The U.S. Consumer Product Safety Commission (CPSC) is banning the manufacturing, importing, distribution and sale of hoverboards until they meet new guidelines created by product safety experts at Underwriters Laboratory. According to a Fox 40 news report, the move comes from several reports from consumers of exploding hoverboards or hoverboards that catch fire. This happens because of cheap construction or substandard parts in the hoverboards, which were high on many Christmas wish lists in 2015.
Serious Injuries Reported
The article gives the example of an Orville mom, Kisha Loomis, whose bedroom went up in flames on New Year’s Eve after a hoverboard left charging on the floor blew up. She said the pieces started flying off and caused several items in the bedroom to ignite. Loomis also suffered burn injuries. But Loomis wasn’t alone. Between Dec. 1, 2015 and February 17, 2016, CPSC got reports of 52 hoverboard fires, which resulted in approximately $2 million in property damage. Since August 2015, CPSC has reported 7,200 hoverboard-related injuries that required emergency attention. Of these 46 percent were fractures and 19 percent were sprains or strains.
Underwriters Laboratory (UL) is now tasked with checking and certifying these hoverboards. Experts with the lab say the reason we have a problem with hoverboards is because these novelty products flooded the market so quickly that manufacturers were able to bypass the safety certification process. However, that is now changing with the CPSC’s new guidelines. UL experts have come up with new regulations to make sure all the parts of the board are working together properly. Until hoverboards get the stamp of approval from the lab, the gadgets cannot be sold anywhere. Large retailers including Wal-Mart, which pulled hoverboards off its shelves after reports of the explosions, have gotten behind the CPSC’s news guidelines.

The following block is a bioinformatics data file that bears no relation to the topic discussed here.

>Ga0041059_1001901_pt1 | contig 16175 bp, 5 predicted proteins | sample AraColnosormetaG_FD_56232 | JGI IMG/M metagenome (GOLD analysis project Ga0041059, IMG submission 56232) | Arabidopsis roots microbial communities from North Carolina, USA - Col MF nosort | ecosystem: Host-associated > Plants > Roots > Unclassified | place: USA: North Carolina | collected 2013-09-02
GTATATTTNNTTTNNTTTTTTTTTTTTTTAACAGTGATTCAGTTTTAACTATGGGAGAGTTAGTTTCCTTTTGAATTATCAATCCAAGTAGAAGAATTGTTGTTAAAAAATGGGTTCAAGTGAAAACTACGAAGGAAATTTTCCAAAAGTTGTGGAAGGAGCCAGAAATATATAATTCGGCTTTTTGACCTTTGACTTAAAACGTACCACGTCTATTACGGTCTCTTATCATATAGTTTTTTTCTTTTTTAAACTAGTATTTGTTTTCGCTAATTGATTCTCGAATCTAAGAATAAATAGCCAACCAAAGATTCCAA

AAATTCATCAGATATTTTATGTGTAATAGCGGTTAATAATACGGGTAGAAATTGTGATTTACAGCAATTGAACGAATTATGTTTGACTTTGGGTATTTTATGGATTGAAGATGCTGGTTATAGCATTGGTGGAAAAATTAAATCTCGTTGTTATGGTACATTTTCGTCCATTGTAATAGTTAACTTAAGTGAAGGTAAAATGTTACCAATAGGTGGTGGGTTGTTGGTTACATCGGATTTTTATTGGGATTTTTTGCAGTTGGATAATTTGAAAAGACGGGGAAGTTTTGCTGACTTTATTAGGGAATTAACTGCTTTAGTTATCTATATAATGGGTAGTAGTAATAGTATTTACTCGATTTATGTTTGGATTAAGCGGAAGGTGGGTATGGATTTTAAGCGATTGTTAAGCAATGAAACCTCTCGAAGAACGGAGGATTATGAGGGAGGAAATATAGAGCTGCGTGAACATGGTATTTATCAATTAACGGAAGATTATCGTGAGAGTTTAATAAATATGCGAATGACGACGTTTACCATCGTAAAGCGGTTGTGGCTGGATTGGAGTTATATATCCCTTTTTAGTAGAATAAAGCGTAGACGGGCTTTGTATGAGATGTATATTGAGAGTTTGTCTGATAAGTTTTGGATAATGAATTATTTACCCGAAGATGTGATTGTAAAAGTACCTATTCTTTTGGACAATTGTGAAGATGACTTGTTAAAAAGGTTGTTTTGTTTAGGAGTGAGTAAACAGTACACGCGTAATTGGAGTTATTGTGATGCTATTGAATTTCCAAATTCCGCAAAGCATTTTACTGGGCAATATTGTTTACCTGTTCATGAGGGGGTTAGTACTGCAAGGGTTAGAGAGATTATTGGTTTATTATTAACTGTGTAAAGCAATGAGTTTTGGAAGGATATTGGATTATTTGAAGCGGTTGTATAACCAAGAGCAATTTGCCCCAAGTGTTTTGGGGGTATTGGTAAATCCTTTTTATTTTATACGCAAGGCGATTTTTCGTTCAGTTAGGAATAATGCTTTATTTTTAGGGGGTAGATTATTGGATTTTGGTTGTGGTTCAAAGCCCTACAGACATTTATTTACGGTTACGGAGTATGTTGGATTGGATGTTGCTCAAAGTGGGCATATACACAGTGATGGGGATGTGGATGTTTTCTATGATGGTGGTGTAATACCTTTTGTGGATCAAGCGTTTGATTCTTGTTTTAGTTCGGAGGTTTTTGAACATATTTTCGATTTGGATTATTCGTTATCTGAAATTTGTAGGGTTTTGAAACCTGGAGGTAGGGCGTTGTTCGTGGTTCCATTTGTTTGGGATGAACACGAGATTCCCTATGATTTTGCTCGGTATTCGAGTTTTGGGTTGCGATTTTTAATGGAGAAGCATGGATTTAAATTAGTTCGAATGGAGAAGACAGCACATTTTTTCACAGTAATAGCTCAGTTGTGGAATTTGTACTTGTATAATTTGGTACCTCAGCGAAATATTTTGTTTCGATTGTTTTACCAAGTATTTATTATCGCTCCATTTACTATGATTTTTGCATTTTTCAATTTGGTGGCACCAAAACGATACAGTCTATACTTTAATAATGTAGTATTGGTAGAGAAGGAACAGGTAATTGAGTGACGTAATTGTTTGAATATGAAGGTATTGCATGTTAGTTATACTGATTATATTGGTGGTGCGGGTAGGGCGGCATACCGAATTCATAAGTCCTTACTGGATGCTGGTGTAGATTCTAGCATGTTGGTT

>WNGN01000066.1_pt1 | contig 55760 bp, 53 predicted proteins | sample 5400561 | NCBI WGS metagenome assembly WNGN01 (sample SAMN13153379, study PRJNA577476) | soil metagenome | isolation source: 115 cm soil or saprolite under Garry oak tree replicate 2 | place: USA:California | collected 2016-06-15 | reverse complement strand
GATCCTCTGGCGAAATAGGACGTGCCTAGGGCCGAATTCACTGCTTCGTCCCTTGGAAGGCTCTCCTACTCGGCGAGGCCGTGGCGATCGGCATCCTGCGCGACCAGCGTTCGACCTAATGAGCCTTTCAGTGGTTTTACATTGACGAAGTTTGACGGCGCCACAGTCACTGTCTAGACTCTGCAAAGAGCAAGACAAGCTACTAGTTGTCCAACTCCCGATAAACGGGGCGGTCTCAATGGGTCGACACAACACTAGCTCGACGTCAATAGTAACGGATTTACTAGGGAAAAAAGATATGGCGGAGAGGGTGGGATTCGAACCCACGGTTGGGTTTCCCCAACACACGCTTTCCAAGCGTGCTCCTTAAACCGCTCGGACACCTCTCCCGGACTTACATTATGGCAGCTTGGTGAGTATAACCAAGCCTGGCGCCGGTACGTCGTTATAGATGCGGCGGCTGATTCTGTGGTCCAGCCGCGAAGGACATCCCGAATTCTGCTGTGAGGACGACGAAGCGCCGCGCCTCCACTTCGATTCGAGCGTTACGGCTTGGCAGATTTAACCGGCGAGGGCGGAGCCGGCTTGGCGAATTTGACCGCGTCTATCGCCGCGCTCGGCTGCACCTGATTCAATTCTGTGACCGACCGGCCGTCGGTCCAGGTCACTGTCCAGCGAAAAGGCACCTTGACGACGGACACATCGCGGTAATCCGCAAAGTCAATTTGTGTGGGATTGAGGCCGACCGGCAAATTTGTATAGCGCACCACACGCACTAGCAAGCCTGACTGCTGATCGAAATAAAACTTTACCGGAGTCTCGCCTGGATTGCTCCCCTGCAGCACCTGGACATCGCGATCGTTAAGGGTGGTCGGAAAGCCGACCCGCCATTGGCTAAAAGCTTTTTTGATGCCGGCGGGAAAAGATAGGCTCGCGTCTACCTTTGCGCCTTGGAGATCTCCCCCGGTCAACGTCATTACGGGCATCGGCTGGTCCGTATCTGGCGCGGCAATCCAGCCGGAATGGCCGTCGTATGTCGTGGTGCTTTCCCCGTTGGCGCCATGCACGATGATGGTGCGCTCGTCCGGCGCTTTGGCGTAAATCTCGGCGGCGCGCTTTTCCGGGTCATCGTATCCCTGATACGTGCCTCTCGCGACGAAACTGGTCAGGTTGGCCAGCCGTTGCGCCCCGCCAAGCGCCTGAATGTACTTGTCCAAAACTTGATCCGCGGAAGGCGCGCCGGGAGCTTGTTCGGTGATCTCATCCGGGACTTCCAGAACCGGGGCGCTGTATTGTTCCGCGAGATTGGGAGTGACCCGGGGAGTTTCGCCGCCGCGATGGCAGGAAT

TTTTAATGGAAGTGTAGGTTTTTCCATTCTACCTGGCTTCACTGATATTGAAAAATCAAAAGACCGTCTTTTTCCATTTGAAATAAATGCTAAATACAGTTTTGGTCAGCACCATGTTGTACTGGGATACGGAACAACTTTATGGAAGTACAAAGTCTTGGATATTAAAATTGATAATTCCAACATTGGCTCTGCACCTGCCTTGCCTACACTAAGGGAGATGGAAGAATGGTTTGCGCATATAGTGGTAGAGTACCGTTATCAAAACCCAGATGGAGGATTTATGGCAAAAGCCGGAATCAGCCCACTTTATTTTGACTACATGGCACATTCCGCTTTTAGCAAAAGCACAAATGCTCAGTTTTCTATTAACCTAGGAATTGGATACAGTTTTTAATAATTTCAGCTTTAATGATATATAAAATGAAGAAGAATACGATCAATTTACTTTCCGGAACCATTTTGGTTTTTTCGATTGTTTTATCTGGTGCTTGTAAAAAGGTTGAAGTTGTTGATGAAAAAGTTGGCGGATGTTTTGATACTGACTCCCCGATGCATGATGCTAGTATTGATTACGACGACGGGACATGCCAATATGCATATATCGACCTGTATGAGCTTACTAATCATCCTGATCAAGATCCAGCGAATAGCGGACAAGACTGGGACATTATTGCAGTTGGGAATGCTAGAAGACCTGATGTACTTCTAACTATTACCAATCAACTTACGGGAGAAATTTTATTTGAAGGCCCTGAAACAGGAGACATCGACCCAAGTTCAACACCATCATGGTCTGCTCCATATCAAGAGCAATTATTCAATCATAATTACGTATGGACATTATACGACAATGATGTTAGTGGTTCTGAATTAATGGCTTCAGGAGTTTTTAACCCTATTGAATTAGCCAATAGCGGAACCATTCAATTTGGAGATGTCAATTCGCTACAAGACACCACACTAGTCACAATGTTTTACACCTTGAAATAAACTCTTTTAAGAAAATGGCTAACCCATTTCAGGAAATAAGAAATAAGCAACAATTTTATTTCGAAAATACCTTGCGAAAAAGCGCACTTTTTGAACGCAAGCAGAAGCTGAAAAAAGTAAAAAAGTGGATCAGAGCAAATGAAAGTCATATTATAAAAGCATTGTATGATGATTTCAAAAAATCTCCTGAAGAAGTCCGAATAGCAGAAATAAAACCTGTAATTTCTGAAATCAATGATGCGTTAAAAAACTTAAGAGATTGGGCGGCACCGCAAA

If You Have Been Injured
If you or a loved one has been injured in a hoverboard explosion or fire, you may be entitled to compensation for the damages including but not limited to medical expenses, lost wages, hospitalization, rehabilitation, pain and suffering and emotional distress. Injured victims may be able to file product liability lawsuit against the manufacturer of these defective products and accessories and hold them accountable for their losses.